There is another way to help the poor.

If the man on the higher level will walk down the hill, go into the villages, listen to the needs of the poor, and work with them to find a way up, together they will bring the whole community out of poverty.  This is the best way to help. And this is what World Vision does.

We recently took a “Vision Trip” to Africa. Our eyes were opened to the best way to help the poor. One experience highlights our perspective shift.

We visited a new “Milk Collection Center” in rural southern Rwanda.  We saw the neat new bulding and met the proud workers in white coats and white rubber boots as they accepted the milk the local farmers brought in that day.

Testing for purity and freshness.

Testing for purity and freshness.

They showed us how they test the milk for purity and freshness, measure the quantity, and collect it in large stainless steel vats that keep the milk at constant temperature.  It is a nice operation.  Mostly the locals bring milk to the center in yellow gerry cans, but there is also a small “pick-up motor bike”

The pick-up motor bike for local milk collection.

The pick-up motor bike for local milk collection.

that can get to some of the farms that are a bit farther away.  Still the capacity of the collection vats is much greater than what they now process.

cooling tanks only 50% utilized.

cooling tanks only 50% utilized.

The local farmers receive training in how to keep their cows healthy and how to increase milk production.  In addition, malnourished children in the area are given milk daily and their health improves dramatically.  We met one child, Moses, who was near death, who after  12 months of “milk therapy” is looking really good!

Moises, the little boy in red, was malnourished, near death when he received milk therapy.

Moises, the little boy in red, was malnourished, near death when he received milk therapy.

The milk is sold to schools and the nearby refugee camp, and the farmers who bring the milk are paid twice a month.  The head of the dairy talked about needing a truck so that milk could be collected from farms further away each day and so that their equipment could be used to full capacity.

My husband and I immediately thought about how we could get them a truck.  It seemed like a need we could help with.  No sooner did we express this thought to the National Director of World Vision Rwanda, George Gitau, than he shot it down.  “We don’t want to GIVE them the truck,” he said.  “They are learning how to get a loan, and they will be able to buy the truck themselves.”  “This way, they are learning business skills, and they are very capable of choosing a truck that will fit their needs.”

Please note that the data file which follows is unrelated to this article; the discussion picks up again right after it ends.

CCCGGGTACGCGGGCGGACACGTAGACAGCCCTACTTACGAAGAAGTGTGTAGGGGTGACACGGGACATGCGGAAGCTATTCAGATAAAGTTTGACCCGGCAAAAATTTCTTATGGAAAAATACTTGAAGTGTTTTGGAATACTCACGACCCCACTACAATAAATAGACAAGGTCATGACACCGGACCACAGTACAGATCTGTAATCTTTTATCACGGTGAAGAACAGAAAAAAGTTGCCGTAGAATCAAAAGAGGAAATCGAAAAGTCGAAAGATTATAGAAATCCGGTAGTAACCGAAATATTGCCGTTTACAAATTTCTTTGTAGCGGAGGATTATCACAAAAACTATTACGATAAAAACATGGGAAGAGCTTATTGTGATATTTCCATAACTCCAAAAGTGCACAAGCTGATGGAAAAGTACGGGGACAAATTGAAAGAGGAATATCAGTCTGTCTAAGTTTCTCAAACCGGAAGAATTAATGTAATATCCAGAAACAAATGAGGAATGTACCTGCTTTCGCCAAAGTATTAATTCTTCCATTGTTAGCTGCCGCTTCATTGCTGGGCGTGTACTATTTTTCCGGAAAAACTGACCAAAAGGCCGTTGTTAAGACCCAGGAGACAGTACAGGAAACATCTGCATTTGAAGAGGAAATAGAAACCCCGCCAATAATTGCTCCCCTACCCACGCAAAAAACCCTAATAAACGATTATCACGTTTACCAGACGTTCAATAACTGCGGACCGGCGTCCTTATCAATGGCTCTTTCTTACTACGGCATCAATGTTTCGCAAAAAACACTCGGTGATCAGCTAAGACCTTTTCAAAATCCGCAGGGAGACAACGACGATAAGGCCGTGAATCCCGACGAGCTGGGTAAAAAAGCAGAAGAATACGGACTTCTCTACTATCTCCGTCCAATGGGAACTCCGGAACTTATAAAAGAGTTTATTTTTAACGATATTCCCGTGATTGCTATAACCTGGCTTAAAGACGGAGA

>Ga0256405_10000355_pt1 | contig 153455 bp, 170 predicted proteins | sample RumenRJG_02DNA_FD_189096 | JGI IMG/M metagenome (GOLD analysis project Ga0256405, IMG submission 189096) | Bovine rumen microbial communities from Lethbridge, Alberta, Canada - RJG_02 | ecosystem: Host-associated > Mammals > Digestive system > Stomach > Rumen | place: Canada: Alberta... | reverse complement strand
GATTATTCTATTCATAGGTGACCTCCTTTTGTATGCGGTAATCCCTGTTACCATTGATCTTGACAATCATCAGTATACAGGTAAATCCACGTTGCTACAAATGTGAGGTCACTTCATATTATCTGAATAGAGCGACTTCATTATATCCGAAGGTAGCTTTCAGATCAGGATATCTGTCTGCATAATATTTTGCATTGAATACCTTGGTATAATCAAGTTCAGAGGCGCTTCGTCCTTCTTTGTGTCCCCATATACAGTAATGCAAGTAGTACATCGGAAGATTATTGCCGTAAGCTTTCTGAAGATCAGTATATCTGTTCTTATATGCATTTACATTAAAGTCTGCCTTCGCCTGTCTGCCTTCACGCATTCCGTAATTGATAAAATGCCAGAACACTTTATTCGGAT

They need a truck!  Can we buy one for them?

They need a truck! Can we buy one for them?

Wow. He was right.  Our first inclination is a handout.  But so much better is the way of World Vision. They are on the ground, making strategic investments to get businesses started. Then they train the individuals and community members on what they can do to thrive.  The Tare Milk Collection Center is a small clean building that World Vision provided.  The building is the hardware.  But World Vision does not stop there. They work on the software as well – the people.  One woman described how her cow produced only 2 liters/day until she was taught how to give her cow better nutrition, and now it gives 10 liters/day.  Farmers are expected to only sell milk that is beyond what their families need.

We saw so much hope, not only in the community benefiting from the dairy, but in other areas where a vocational school has now graduated well-trained carpenters, electricians, and plumbers. We saw a seamstress who plans to build a factory in her back yard with a loan from the Vision Fund. We met a farmer who has learned ag skills that help maximize his investments, and who uses bio-gas to cook with.   Sustainable sound development.  That is how to help the poor.